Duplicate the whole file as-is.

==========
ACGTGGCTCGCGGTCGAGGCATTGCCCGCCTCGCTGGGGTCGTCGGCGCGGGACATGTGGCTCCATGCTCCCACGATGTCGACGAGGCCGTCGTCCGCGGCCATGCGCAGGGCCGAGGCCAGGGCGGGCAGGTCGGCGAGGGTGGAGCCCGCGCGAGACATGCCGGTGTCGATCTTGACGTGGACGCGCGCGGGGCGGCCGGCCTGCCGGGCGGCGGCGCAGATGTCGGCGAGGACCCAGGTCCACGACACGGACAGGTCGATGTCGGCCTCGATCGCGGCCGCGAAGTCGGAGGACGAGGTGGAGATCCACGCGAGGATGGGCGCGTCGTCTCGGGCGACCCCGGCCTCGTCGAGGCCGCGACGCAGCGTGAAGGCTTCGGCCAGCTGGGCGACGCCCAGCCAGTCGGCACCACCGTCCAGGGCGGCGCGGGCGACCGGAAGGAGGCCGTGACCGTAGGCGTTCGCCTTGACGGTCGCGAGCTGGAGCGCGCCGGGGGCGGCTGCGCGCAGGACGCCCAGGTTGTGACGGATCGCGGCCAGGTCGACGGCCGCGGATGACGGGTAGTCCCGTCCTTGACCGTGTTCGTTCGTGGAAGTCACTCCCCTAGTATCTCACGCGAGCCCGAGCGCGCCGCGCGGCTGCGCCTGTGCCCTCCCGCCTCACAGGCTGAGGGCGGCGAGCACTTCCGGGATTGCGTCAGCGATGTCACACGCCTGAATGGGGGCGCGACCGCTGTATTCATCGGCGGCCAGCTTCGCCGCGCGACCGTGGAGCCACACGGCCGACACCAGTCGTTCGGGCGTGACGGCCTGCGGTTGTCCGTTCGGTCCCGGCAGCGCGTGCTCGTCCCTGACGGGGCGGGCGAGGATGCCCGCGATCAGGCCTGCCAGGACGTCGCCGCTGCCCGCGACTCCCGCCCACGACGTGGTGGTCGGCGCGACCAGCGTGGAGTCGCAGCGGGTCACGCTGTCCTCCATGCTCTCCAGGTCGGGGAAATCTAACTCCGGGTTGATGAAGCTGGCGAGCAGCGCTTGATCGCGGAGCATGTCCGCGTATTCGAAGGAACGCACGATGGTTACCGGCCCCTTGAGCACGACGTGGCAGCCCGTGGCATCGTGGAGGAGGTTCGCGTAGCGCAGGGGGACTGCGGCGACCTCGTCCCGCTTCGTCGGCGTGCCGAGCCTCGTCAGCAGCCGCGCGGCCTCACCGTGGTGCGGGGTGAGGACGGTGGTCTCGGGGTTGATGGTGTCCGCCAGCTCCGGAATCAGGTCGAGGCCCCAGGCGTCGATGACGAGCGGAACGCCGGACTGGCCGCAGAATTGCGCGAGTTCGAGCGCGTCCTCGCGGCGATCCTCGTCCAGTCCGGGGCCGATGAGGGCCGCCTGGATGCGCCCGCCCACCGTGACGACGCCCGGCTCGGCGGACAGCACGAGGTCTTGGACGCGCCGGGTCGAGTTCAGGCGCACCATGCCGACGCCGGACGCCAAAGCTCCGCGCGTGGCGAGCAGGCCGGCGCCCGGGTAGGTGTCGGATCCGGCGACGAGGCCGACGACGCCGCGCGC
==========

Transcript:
ACGTGGCTCGCGGTCGAGGCATTGCCCGCCTCGCTGGGGTCGTCGGCGCGGGACATGTGGCTCCATGCTCCCACGATGTCGACGAGGCCGTCGTCCGCGGCCATGCGCAGGGCCGAGGCCAGGGCGGGCAGGTCGGCGAGGGTGGAGCCCGCGCGAGACATGCCGGTGTCGATCTTGACGTGGACGCGCGCGGGGCGGCCGGCCTGCCGGGCGGCGGCGCAGATGTCGGCGAGGACCCAGGTCCACGACACGGACAGGTCGATGTCGGCCTCGATCGCGGCCGCGAAGTCGGAGGACGAGGTGGAGATCCACGCGAGGATGGGCGCGTCGTCTCGGGCGACCCCGGCCTCGTCGAGGCCGCGACGCAGCGTGAAGGCTTCGGCCAGCTGGGCGACGCCCAGCCAGTCGGCACCACCGTCCAGGGCGGCGCGGGCGACCGGAAGGAGGCCGTGACCGTAGGCGTTCGCCTTGACGGTCGCGAGCTGGAGCGCGCCGGGGGCGGCTGCGCGCAGGACGCCCAGGTTGTGACGGATCGCGGCCAGGTCGACGGCCGCGGATGACGGGTAGTCCCGTCCTTGACCGTGTTCGTTCGTGGAAGTCACTCCCCTAGTATCTCACGCGAGCCCGAGCGCGCCGCGCGGCTGCGCCTGTGCCCTCCCGCCTCACAGGCTGAGGGCGGCGAGCACTTCCGGGATTGCGTCAGCGATGTCACACGCCTGAATGGGGGCGCGACCGCTGTATTCATCGGCGGCCAGCTTCGCCGCGCGACCGTGGAGCCACACGGCCGACACCAGTCGTTCGGGCGTGACGGCCTGCGGTTGTCCGTTCGGTCCCGGCAGCGCGTGCTCGTCCCTGACGGGGCGGGCGAGGATGCCCGCGATCAGGCCTGCCAGGACGTCGCCGCTGCCCGCGACTCCCGCCCACGACGTGGTGGTCGGCGCGACCAGCGTGGAGTCGCAGCGGGTCACGCTGTCCTCCATGCTCTCCAGGTCGGGGAAATCTAACTCCGGGTTGATGAAGCTGGCGAGCAGCGCTTGATCGCGGAGCATGTCCGCGTATTCGAAGGAACGCACGATGGTTACCGGCCCCTTGAGCACGACGTGGCAGCCCGTGGCATCGTGGAGGAGGTTCGCGTAGCGCAGGGGGACTGCGGCGACCTCGTCCCGCTTCGTCGGCGTGCCGAGCCTCGTCAGCAGCCGCGCGGCCTCACCGTGGTGCGGGGTGAGGACGGTGGTCTCGGGGTTGATGGTGTCCGCCAGCTCCGGAATCAGGTCGAGGCCCCAGGCGTCGATGACGAGCGGAACGCCGGACTGGCCGCAGAATTGCGCGAGTTCGAGCGCGTCCTCGCGGCGATCCTCGTCCAGTCCGGGGCCGATGAGGGCCGCCTGGATGCGCCCGCCCACCGTGACGACGCCCGGCTCGGCGGACAGCACGAGGTCTTGGACGCGCCGGGTCGAGTTCAGGCGCACCATGCCGACGCCGGACGCCAAAGCTCCGCGCGTGGCGAGCAGGCCGGCGCCCGGGTAGGTGTCGGATCCGGCGACGAGGCCGACGACGCCGCGCGC